After a person dies, ownership (the legal title) of his or her property, assets and personal effects must be passed on (legally transferred) to
the beneficiaries (heirs) listed in the Will. If there is no Will, the persons receiving assets are designated by State law. "Probate" is the legal name given to this process.
First, the Will must be verified as the valid, final dispositive statement of the decedent (the official record of the deceased person's final wishes). The Will generally names the person or institution appointed to administer (manage) the probate estate process.When there is no valid Will, State law governs who receives the assets of the deceased.
The term "probate" is also used in the larger sense of "probating the estate".
Probate is the legal process by which:
- An Executor or Administrator, who takes over the deceased affairs and property, is appointed by a Court;
- The heirs are identified and located;
- The deceased’s property/assets are gathered and accounted for;
- The deceased’s debts and creditors are paid;
- Any income tax and estate tax returns are filed and the taxes paid;
- The estate assets and property are sold to create cash to pay bills, taxes and expenses of the estate.
- Payment and distribution is made of all remaining property, assets and cash to the approved heirs and beneficiaries.
How Long Until Heirs Receive their Distribution?
The probate process and distribution to the heirs can be as short as 6 months and as long as two to four years depending upon the State laws regarding creditors claims, whether there is property to be sold, whether there are tax liabilities, whether there are disputes among heirs, and congestion in the State courts.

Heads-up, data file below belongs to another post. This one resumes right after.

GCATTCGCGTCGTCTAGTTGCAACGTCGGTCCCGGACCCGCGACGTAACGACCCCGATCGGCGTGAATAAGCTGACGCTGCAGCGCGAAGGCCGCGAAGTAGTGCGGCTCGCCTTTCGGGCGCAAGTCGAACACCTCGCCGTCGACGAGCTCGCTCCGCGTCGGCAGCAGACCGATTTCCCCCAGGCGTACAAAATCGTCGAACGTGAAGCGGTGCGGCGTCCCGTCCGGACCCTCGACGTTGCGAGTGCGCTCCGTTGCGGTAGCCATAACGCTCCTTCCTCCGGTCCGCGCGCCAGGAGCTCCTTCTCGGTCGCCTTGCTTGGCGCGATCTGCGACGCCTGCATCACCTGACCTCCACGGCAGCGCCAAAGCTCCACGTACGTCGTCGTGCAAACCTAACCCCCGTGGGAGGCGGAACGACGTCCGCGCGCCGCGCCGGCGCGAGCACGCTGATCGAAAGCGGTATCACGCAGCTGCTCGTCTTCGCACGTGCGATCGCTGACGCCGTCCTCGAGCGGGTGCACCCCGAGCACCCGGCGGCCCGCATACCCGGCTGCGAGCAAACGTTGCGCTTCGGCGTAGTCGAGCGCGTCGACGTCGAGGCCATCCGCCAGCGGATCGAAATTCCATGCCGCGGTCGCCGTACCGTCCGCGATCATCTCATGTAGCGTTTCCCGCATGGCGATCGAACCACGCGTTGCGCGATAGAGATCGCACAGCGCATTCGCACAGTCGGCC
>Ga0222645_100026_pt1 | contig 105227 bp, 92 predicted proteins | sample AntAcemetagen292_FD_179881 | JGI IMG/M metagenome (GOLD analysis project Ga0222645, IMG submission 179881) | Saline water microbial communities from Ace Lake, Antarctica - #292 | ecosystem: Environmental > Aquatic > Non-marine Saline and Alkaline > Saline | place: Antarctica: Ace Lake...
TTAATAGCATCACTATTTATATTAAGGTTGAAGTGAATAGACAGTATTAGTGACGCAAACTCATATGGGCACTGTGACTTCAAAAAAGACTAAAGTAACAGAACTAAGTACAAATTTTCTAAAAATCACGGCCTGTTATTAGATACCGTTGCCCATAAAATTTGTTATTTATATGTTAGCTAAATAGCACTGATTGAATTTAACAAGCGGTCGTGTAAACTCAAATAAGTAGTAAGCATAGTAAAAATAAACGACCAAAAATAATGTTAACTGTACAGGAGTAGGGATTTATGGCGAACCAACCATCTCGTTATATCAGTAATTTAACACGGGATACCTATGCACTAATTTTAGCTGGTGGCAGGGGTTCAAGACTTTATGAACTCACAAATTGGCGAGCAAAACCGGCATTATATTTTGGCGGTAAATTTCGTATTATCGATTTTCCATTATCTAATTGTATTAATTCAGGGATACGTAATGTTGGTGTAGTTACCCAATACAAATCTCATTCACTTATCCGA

For more information on the probate process Click Here and make sure to download a free copy of our Probate Timeline Diagram (Below).
The executor named in the Will is in charge of this process, and probate provides an orderly method for administration of the estate. If there is no Will, a personal representative or administrator is appointed by the probate court to oversee the process. In some cases the executor is also called the personal representative even if there is a Will. The executor is accountable to the beneficiaries and must perform their administrative duties in a fair and legal manner; (If any doubts exist as to the competency of a chosen executor, the probate court may step in and supervise the executor's performance). The executor is entitled to a reasonable fee or “commission” for these services. Probate law generally permits and encourages or provides for partial distribution prior to the final distribution and closing of the estate. During the period of administration; some property and assets (or cash) may be distributed rather than sold during this time. Inheritance tax laws often place the executor or personal representative in charge of filing and making tax payments. Thus, the choice of an executor is an important one.
The job of estate administration and accounting must be done regardless of whether an estate goes through the probate process or probate is avoided. In the recent past, lawyers and other professionals have advocated the use of probate avoidance techniques (including revocable Living Trusts) in states where the probate process was perceived as being too slow and too costly. Many U.S. States have adopted the Uniform Probate Code or simplified their probate processes over the years. In such states there is now less reason to employ such probate avoidance techniques.
Large Scale Diagram